Trump Says He Would Give Green Cards to All Foreign College Students at Graduation

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Donald J. Trump said he would push for a program that would automatically give green cards to all foreign college students in America after they graduate, a reversal from restrictions he enacted as president on immigration by high-skilled workers and students to the United States.

But hours after Mr. Trump’s remarks aired, his campaign’s press secretary, Karoline Leavitt, walked back the former president’s comments, saying in a statement that there would be an “aggressive vetting process” that would “exclude all communists, radical Islamists, Hamas supporters, America haters and public charges” and that the policy would apply only to the “most skilled graduates who can make significant contributions to America.”

Appearing with the host David Sacks, a Silicon Valley investor who backs the former president’s 2024 campaign, on a podcast that aired Thursday afternoon, Mr. Trump had repeated his frequent criticism of high levels of immigration as an “invasion of our country.” But he was then pressed by Jason Calacanis, another investor who hosts the podcast, to “promise us you will give us more ability to import the best and brightest around the world to America.”

“I do promise, but I happen to agree,” Mr. Trump said, adding “what I will do is — you graduate from a college, I think you should get automatically, as part of your diploma, a green card to be able to stay in this country, and that includes junior colleges.”

It would have been a sweeping change that would have opened a vast path to American citizenship for foreigners. The State Department estimated that the United States hosted roughly one million international students in the academic year that ended in 2022 — a majority of whom came from China and India. The United States granted lawful permanent residence to roughly one million people during the year that ended in September 2022, so such a policy change would significantly increase the number of green cards issued.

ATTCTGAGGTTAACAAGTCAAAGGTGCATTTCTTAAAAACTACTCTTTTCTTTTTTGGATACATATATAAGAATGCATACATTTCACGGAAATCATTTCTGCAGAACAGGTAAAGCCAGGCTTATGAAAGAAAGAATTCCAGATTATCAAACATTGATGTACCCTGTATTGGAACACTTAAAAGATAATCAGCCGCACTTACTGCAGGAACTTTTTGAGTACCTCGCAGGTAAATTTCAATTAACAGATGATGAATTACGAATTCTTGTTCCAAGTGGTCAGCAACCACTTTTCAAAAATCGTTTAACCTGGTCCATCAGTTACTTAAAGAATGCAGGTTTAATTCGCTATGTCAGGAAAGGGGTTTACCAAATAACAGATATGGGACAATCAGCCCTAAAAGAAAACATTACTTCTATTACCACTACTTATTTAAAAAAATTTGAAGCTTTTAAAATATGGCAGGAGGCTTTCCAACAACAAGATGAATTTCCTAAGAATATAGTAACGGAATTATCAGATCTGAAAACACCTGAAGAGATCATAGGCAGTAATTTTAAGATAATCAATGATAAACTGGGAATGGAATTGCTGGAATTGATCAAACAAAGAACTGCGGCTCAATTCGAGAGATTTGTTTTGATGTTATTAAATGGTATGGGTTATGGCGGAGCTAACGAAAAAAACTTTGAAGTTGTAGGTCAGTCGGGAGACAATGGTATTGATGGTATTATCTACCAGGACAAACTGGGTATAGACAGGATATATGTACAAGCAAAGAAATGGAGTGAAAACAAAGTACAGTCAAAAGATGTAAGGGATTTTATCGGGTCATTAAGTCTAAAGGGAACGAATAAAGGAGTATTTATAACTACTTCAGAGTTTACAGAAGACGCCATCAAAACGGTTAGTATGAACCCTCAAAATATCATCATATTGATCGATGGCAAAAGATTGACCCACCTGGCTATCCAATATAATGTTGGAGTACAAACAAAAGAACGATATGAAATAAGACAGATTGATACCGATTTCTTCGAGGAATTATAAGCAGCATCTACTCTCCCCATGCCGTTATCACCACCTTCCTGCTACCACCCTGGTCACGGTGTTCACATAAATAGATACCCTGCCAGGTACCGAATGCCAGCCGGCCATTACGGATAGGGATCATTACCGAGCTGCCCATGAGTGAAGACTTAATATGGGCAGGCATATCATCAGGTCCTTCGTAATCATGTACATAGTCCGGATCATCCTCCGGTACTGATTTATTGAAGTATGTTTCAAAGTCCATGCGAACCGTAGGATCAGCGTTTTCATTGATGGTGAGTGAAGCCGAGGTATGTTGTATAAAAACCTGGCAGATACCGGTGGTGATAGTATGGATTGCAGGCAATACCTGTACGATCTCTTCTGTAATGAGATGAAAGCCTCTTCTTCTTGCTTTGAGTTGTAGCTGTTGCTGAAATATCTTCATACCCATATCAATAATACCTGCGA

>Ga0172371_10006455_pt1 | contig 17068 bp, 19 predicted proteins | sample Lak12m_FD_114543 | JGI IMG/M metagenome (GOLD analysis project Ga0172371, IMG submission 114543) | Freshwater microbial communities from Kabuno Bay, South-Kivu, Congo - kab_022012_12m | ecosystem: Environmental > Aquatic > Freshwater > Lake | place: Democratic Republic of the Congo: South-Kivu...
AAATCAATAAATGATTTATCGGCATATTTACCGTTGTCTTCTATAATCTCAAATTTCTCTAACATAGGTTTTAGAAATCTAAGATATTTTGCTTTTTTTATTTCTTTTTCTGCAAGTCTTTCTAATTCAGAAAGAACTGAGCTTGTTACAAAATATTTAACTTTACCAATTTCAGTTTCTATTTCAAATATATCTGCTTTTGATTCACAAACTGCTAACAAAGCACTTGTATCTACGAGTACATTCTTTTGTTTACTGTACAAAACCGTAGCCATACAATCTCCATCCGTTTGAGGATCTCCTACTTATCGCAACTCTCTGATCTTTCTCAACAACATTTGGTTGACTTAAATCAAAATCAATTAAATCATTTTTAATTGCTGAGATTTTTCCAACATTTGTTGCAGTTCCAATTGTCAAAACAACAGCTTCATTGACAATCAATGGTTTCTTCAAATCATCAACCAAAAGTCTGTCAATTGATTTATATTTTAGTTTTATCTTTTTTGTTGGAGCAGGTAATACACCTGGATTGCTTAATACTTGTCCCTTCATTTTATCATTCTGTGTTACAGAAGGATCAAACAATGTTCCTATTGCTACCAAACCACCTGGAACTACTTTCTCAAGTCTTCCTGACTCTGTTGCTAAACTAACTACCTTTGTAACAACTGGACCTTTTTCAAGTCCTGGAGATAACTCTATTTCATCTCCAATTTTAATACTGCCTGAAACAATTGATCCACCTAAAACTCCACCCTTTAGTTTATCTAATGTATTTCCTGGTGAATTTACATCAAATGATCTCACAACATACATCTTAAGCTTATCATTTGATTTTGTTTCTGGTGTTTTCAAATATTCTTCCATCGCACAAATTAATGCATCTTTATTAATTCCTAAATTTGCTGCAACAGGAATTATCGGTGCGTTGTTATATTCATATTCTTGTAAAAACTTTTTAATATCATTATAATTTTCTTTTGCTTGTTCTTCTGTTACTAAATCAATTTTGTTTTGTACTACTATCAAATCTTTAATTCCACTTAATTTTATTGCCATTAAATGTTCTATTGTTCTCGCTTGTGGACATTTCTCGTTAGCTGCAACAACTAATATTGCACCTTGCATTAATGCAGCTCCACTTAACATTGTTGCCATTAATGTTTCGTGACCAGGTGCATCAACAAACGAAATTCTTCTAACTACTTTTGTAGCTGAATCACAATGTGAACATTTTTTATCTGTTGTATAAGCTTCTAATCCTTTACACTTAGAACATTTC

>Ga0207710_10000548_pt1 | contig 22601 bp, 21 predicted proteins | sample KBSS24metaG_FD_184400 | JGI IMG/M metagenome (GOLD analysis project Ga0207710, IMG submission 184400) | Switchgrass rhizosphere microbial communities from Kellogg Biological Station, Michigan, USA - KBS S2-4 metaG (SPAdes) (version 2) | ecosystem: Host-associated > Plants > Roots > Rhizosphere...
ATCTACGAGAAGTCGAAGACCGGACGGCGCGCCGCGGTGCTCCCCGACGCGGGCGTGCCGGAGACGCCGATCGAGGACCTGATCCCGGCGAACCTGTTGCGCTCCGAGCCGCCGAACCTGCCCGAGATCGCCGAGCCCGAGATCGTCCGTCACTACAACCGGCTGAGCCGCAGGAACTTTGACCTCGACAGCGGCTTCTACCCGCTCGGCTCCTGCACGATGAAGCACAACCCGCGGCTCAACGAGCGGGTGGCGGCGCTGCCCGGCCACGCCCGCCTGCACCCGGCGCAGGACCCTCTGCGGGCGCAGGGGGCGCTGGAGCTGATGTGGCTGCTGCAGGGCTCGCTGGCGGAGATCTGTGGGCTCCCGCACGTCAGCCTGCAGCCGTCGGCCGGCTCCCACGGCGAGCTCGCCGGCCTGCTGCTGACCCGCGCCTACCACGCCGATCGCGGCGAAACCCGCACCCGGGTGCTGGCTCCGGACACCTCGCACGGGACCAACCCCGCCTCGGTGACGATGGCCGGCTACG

Mr. Trump suggested on the podcast that he had wanted to enact such a policy while in office but “then we had to solve the Covid problem.” The Trump administration invoked the pandemic to enact many of the immigration restrictions that officials had wanted to put in place earlier in Mr. Trump’s term.

Mr. Trump also lamented “stories where people graduated from a top college or from a college, and they desperately wanted to stay here, they had a plan for a company, a concept, and they can’t — they go back to India, they go back to China, they do the same basic company in those places. And they become multibillionaires.”

Mr. Trump’s initial comments stood in contrast to the immigration policy he adopted while in office, and his campaign’s statement muddled what had been a direct overture to wealthy business leaders whom Mr. Trump is courting as donors and supporters of his campaign. Mr. Sacks hosted a fund-raiser this month for the former president in San Francisco, the beating heart of the liberal tech industry, that raised about $12 million for Mr. Trump’s campaign.

Mr. Trump had at times sought to reform the nation’s immigration system to scale back family-based immigration and to prioritize immigrants who were wealthy, who had valuable work skills or who were highly educated.

But during his term as president, Mr. Trump’s immigration agenda included restrictions on green cards, visa programs, refugee resettlement and other forms of legal immigration, significantly reducing the number of lawful permanent residents entering the country. Stephen Miller, a White House adviser to Mr. Trump who still helps guide his thinking on policy, was the architect of the Trump administration’s immigration agenda and had sought to tighten restrictions on student and work visa programs.

He began his presidency by signing an executive order that banned travelers from seven predominantly Muslim countries and later embraced a proposal to cut legal immigration by half. Throughout his presidency, Mr. Trump assailed the H-1B visa program, favored by tech companies as a way to hire foreign skilled workers, as a “theft of American prosperity.”

Mr. Trump expanded restrictions on legal immigration during the pandemic and his last year in office and had proposed suspending all immigration to the United States and deporting foreign students if they did not attend at least some classes in person. A month before the 2020 election, Mr. Trump again moved to restrict the H-1B visa program.



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